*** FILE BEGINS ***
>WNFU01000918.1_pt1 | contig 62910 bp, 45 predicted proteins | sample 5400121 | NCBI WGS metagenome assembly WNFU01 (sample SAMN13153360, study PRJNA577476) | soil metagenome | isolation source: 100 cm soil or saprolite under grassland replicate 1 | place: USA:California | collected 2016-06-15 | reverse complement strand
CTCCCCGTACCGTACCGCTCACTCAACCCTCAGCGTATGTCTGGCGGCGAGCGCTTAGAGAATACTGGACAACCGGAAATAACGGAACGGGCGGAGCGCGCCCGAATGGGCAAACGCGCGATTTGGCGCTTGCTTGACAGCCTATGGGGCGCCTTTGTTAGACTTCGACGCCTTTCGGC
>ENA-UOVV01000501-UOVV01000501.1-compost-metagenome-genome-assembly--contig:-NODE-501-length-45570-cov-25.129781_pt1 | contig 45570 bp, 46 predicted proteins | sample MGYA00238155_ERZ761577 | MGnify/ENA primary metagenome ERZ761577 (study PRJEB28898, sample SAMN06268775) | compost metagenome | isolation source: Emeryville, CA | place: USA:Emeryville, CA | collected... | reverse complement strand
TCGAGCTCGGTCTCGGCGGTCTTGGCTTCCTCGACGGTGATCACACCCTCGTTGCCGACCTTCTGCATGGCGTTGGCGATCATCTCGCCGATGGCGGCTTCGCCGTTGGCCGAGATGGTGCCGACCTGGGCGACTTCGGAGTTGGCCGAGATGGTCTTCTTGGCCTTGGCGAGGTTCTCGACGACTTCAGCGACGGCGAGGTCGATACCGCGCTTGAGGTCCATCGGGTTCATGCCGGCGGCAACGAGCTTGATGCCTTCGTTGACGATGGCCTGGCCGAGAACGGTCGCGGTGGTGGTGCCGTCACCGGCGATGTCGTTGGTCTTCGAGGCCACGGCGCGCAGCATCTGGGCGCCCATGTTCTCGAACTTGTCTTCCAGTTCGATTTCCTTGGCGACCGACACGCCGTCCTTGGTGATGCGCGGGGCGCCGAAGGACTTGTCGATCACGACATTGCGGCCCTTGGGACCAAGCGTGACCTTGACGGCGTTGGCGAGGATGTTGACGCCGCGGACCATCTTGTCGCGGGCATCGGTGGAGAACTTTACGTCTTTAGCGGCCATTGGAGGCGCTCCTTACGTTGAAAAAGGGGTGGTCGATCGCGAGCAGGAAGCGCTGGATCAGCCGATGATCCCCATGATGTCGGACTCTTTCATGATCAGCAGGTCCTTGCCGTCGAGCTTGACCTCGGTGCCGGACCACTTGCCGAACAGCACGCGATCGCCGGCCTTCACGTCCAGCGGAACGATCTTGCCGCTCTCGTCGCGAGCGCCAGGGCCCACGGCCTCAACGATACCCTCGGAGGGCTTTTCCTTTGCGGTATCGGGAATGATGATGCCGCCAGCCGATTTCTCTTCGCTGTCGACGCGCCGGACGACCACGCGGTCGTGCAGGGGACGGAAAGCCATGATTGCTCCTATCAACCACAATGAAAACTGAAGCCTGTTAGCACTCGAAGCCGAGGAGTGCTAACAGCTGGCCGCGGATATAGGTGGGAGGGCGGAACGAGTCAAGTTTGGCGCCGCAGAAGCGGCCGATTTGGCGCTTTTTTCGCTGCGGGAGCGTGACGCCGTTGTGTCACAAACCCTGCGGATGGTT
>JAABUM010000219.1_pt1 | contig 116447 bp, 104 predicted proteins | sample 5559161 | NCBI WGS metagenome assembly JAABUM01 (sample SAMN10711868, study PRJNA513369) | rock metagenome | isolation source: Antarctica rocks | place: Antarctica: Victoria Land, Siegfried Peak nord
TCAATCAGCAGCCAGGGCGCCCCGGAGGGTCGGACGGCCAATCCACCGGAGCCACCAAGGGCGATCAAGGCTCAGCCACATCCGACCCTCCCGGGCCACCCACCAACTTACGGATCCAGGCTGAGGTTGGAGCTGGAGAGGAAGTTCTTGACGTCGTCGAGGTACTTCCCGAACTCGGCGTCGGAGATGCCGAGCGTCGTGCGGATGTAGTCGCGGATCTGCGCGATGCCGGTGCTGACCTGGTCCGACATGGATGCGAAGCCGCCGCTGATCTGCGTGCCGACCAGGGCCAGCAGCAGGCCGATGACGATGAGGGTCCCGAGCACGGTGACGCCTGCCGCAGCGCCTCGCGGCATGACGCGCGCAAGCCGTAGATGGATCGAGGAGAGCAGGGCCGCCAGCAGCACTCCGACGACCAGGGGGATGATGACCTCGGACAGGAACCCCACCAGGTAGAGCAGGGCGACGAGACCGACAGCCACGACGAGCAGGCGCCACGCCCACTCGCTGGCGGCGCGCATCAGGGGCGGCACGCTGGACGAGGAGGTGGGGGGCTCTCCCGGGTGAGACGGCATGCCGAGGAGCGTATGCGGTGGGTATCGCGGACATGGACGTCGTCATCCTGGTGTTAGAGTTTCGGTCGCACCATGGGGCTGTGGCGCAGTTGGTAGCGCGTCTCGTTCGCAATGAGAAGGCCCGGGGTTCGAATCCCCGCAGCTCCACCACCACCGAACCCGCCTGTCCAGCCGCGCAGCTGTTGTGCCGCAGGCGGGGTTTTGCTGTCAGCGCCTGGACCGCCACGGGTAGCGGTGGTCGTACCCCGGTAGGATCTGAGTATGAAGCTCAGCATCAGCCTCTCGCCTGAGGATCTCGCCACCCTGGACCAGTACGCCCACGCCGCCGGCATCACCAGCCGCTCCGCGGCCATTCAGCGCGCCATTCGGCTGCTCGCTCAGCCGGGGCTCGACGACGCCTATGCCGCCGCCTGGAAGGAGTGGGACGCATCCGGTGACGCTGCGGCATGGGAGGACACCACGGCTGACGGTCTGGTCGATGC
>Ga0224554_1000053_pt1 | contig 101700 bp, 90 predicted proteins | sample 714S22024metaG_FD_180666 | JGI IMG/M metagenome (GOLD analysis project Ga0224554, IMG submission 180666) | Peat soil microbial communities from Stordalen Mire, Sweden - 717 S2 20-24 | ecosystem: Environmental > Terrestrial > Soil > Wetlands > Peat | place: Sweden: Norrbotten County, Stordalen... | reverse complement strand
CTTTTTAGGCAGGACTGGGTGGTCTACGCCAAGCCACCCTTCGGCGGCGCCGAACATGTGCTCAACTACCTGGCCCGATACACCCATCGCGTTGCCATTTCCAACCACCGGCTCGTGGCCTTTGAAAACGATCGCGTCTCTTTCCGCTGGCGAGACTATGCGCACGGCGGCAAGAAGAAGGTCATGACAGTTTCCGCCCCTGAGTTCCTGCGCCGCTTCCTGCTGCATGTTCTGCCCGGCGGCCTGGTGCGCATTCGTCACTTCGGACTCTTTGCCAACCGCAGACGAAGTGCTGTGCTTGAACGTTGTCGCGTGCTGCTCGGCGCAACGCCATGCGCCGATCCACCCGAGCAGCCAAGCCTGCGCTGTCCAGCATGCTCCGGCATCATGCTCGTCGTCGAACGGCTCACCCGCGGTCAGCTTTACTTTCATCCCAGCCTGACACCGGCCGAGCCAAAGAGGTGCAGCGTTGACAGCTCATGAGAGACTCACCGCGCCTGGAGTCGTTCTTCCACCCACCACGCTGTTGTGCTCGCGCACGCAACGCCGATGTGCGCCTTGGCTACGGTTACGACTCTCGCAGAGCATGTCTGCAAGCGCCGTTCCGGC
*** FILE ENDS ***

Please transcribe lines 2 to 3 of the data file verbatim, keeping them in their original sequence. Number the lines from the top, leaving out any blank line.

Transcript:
CTCCCCGTACCGTACCGCTCACTCAACCCTCAGCGTATGTCTGGCGGCGAGCGCTTAGAGAATACTGGACAACCGGAAATAACGGAACGGGCGGAGCGCGCCCGAATGGGCAAACGCGCGATTTGGCGCTTGCTTGACAGCCTATGGGGCGCCTTTGTTAGACTTCGACGCCTTTCGGC
>ENA-UOVV01000501-UOVV01000501.1-compost-metagenome-genome-assembly--contig:-NODE-501-length-45570-cov-25.129781_pt1 | contig 45570 bp, 46 predicted proteins | sample MGYA00238155_ERZ761577 | MGnify/ENA primary metagenome ERZ761577 (study PRJEB28898, sample SAMN06268775) | compost metagenome | isolation source: Emeryville, CA | place: USA:Emeryville, CA | collected... | reverse complement strand